In September of 2009, Fantasy Flight Games released the Midnight Chronicles DVD. Midnight Chronicles is a first in the role playing game universe. It is a serious Fantasy movie created by gamers for gamers and other fantasy fans.
There have been Fantasy films created by gamers and for gamers in the past, but these were typically comedic affairs. Films like Dead Gentlemen's The Gamers substituted humor for production quality. It can be a winning formula, and certainly was for Dead Gentlemen, but it is also a formula that helps to maintain the stigma against films/television shows based on role playing game properties.
There have also been Fantasy films targeted at gamers, but made by non-gamers. Courtney Solomon's retched Dungeons and Dragons film left a bad taste in the mouth of the gaming community and "proved" to Hollywood that RPG franchises weren't worthy of translation into film/TV franchises.
Fantasy Flight Games' Midnight Chronicles is an attempt to reverse this bias, and an attempt to create an entertaining dark fantasy series. In order to achieve this goal, Fantasy Flight attempted the impossible. They attempted to make a Fantasy film with high production values on a shoe string independent film budget. The Midnight Chronicles film combines what are essentially the first two episodes of a spec pilot television series that would be based on the Midnight role playing game setting published by Fantasy Flight Games shortly after the release of the third edition of the Dungeons and Dragons roleplaying game.
The Midnight setting takes the traditional Tolkien Fantasy outline where a Dark Lord's armies march against the world of men in order to subjugate the masses and adds an interesting what if to the equation. In the typical Tolkien tradition tale, a band of heroes join together to foil the Dark Lord's plan and save civilization from his rule. Midnight asked the question, "What if the heroes of a particular age decided to side with the Dark Lord rather than resist?" The answer is that the Dark Lord wins and the world becomes a much worse place to live. This is the world of Midnight, a world where it has been 100 years since the Shadow fell. The world is now ruled by the Dark Lord. It is a world without heroes and largely without hope.
When Fantasy Flight first began developing Midnight Chronicles, they had hoped to create a high quality and entertaining Fantasy film that would be picked up as a television series, or be successful enough on its own to warrant further investment by the company itself. I don't know where they stand with regard to the last two goals, but I can say that they succeeded in their initial goal.
Midnight Chronicles far exceeded my initial expectations. I had expected a film that looked amateurish, had poor writing, a distracting and sub-par score, and had terrible acting. At best, I expected a movie that looked as good as a quality film school project. Midnight Chronicles is markedly better than either of these expectations. The movie falls somewhere between the Syfy Original film and a Sam Raimi production like Legend of the Seeker in overall production quality. Midnight Chronicles is what I would classify as a "good pilot." This does mean that the "movie" ends in a less than satisfactory manner. Since this is two episodes of a continuing narrative, there is no real sense of closure at the end of the DVD. I sincerely hope that Fantasy Flight has enough success with this project to continue the tale.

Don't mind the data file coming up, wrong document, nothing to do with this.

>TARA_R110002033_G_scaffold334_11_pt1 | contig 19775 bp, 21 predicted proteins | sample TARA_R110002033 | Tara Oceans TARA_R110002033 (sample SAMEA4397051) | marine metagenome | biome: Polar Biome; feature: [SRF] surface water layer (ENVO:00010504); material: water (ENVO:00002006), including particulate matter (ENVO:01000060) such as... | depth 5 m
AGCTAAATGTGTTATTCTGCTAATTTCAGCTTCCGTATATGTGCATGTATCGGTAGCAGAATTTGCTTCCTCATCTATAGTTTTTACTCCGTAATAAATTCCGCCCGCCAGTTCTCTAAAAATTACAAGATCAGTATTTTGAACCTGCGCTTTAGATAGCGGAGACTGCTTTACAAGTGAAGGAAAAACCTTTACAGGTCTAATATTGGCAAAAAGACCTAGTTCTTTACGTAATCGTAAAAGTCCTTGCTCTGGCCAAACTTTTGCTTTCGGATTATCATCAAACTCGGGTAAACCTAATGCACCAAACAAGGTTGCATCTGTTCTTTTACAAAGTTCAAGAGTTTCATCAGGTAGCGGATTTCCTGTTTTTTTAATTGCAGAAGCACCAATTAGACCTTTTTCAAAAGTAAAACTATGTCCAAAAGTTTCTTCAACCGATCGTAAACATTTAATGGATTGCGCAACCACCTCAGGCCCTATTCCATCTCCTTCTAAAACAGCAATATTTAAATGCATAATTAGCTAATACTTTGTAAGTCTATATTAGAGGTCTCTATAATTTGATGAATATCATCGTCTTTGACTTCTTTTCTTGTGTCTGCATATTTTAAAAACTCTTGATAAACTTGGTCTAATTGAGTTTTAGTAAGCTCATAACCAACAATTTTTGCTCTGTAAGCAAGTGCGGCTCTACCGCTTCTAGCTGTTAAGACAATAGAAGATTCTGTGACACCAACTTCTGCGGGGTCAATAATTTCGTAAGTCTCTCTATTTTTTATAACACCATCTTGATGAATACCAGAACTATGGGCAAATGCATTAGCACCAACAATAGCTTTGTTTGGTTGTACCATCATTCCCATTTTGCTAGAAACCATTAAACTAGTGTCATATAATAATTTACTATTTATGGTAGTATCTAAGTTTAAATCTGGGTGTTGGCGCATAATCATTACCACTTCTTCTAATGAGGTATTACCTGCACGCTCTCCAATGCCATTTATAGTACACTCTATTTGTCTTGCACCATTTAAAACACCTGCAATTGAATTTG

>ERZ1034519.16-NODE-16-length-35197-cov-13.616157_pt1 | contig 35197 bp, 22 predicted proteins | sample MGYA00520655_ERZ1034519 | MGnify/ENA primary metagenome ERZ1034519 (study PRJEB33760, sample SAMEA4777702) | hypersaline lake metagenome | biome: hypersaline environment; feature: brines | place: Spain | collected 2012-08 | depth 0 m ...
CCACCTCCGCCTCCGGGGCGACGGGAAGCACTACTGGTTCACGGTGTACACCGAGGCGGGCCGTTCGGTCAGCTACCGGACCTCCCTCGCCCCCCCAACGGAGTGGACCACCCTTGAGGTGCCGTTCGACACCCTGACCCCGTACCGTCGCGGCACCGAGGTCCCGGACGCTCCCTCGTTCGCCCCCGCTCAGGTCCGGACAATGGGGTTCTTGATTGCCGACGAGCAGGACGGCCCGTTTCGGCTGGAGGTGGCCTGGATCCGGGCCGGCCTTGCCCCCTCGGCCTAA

The story, while not "original," contains enough narrative arcs to maintain viewer interest and to leave one wanting more when the film ends. The strongest storylines are those surrounding the Legate Mag Kiln (faithful servant of the Dark Lord Izrador) and Morrec (the Robin Hood-esque "hunter" whose raids are delaying the completion of a temple to Izrador). The story regarding the legend of a possible savior of the land was far less interesting.
The acting is mixed, but some of the performances are quite good. Charles Hubbell is excellent as the Legate Mag Kiln. Matthew Amendt is less satisfactory as Gaelan, the foretold champion of justice. The film's acting largely avoids the awful overacting that can accompany Fantasy acting. It doesn't entirely avoid the pitfall, but it does largely avoid it. The camera work and effects are good enough to sustain suspension of disbelief, sometimes they are event striking. The fight choreography is mixed, as is the costuming/makeup. The movie definitely shows some "fraying" around the edges, but it is good enough to watch on repeated occasions.
In comparison to other films in the RPG film genre, Midnight Chronicles is in a class of its own. It is significantly better than either Dungeons and Dragons movie, both of which had larger budgets.Midnight Chronicles is an exhibition of what relatively inexperienced people are capable of producing when they take their subject seriously. When one considers the scope of what Fantasy Flight was able to achieve, and on what budget, it is quite impressive. I highly recommend this film to any gamer, but I also think that non-gamer Fantasy fans will have a good time with the film as well. At $14.99, it's a bargain.